If the ROI for your time & $$ isn't there, then just let it go as is.

Assuming that the house is worth saving/renovating, another option I often suggest is to have a qualified home inspector do a pre-listing inspection. If there are items that must be done (for safety, minimum housing requirements etc), you can address them and leave a copy of the contractor invoice along with the inspection report for prospective buyers to see. The inspector shouldn't give much for advice on optional upgrades such as best paint colors or the current trends for flooring or kitchen reno's etc. The inspector can use their tools to detect potential moisture or air leaks in the basement to give you a better idea of whats going on down there.

In today's market, there is value to offering safe & affordable housing with the option for the buyer to customize/add their personal touch to the property. If you over renovate up front, it skews the prices upwards (less affordable), and there is a chance that prospective buyers may not like your choice of colors/materials/renovations.

Looking at your photos, that looks to me like a typical retro basement for here in AB. Not likely an issue that would make the house hard to sell, but that depends on your target buyers. If you see efflorescence on the walls/floors, not likely an issue. If you see true mold and evidence of water damage, then there's a probable issue.

With that you've described with the snow piles and elevated parking lot for the apartment nearby, I'd suggest contacting a landscaping and construction company to come evaluate the grading & drainage on and around your property. Pending the situation, might be worth having a discussion with that apartment building about where they pile the snow. Either way, its the home owners responsibility to maintain proper grading & drainage on their property.
 

ThomasBeyer

Senior Forum Member
REIN Member
#4
A good realtor should be able to help you here.

As is a good option but sometimes spending $10,000 might lift house value by $30,000. It’s all very local market and price dependent.

The value is in the land and some folks want to bulldoze the house anyway. Again, that highly depends on neighborhood and local characteristics.

That’s why realtor get the big bucks so talk to 2-3 of them then decide.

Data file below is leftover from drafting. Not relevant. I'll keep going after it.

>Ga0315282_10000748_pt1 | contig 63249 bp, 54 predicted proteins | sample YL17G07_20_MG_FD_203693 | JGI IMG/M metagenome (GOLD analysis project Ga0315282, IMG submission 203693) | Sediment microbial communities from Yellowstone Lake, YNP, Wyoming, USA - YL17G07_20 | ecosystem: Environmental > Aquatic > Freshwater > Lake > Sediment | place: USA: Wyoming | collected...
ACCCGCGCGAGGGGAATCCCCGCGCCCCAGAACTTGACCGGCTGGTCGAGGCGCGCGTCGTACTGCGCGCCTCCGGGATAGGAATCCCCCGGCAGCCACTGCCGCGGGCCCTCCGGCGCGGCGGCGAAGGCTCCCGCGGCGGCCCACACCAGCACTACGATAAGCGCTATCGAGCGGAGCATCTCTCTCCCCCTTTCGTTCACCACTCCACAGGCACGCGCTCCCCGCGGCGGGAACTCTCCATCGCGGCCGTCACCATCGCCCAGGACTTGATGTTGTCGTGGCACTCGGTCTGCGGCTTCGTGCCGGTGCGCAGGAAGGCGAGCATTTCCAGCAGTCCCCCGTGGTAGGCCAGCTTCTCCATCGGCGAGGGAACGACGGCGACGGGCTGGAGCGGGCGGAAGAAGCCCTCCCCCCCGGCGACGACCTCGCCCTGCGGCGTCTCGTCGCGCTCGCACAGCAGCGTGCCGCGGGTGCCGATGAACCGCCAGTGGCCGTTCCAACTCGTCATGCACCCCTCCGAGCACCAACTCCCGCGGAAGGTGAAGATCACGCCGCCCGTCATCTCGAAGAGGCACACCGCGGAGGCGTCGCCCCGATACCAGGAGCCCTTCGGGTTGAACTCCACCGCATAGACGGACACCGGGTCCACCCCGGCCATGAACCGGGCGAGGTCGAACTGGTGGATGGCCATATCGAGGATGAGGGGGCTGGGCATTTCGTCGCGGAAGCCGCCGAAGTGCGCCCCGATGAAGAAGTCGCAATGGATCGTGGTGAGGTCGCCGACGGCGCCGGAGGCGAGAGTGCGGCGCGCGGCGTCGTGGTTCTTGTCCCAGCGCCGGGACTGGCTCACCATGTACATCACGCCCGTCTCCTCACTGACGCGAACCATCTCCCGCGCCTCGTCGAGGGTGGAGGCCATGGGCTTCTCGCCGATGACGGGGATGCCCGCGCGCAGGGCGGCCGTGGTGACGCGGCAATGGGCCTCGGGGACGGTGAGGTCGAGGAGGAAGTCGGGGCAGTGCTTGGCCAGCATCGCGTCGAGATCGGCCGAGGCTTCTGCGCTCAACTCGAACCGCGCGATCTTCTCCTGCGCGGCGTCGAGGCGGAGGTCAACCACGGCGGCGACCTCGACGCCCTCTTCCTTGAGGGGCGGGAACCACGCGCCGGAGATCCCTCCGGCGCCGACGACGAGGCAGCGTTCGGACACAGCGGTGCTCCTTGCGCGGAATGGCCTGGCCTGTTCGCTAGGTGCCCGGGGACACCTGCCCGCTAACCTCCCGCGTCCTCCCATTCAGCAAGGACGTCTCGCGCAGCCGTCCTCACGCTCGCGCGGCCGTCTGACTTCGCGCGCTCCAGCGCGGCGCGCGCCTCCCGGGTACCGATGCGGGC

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Devin Roberts

Devin Roberts - Brent Roberts Realty
REIN Member
Nov 17, 2015
94
39
18
#6
Hi there, I have never owned or sold a house so I have some questions. My Mother is going to be selling the house that she bought new 50 years ago. If anyone has any ideas it would be greatly appreciated. The questions that I am most interested in are those that I have are underlined.

2 Part Question:

1) General Tips for Selling a 50 year old house:
-Should she invest in any renovations before selling it?
-For example someone suggested redo the bathrooms because they are old with some tiles loose on the walls of the shower?
-Or perhaps it is best to just sell it as is to avoid the stress of renos and whatever $ you put in you aren't going to get a great return on with the sale price?
-Should she hire an appraiser now to advise her on what she could do to improve the value of her property? Or just contact an agent?
-I say appraiser because I assume an agent would be biased toward doing renos to increase their commission but I could be wrong.

2) Possible Water Damage Evidence
-I have attached pics of some cracks on the flooring in the basement that i noticed. It is also slightly raised in these areas.
-Does anyone have any thoughts on what this looks like and any likely causes?
-It also smelled a bit musty down there so I am concerned about mold growth.
-Behind her house there is a parking lot for an apartment complex and the snowplow piles all the snow directly behind her house.
-The parking lot is slightly elevated compared to her backyard so it may be flowing into her property
-What type of professional should I call to assess and potentially fix this problem?
-If the snowbank is the cause of the problem are there any legal grounds in Ontario for compensation from the apartment complex owner?



Thank you for your help. I can provide more information upon request.
It really depends on the kind of market you are in. For example, if there is low product and high demand, people are more willing to do work themselves. It may be smart to get an appraiser or restoration company in to give an opinion. Again, the market is a big deciding factor here.


Devin Roberts — Brent Roberts Realty
Vancouver REIN Member
Cell: 604-354-7160
Email: Devin@DevinRoberts.ca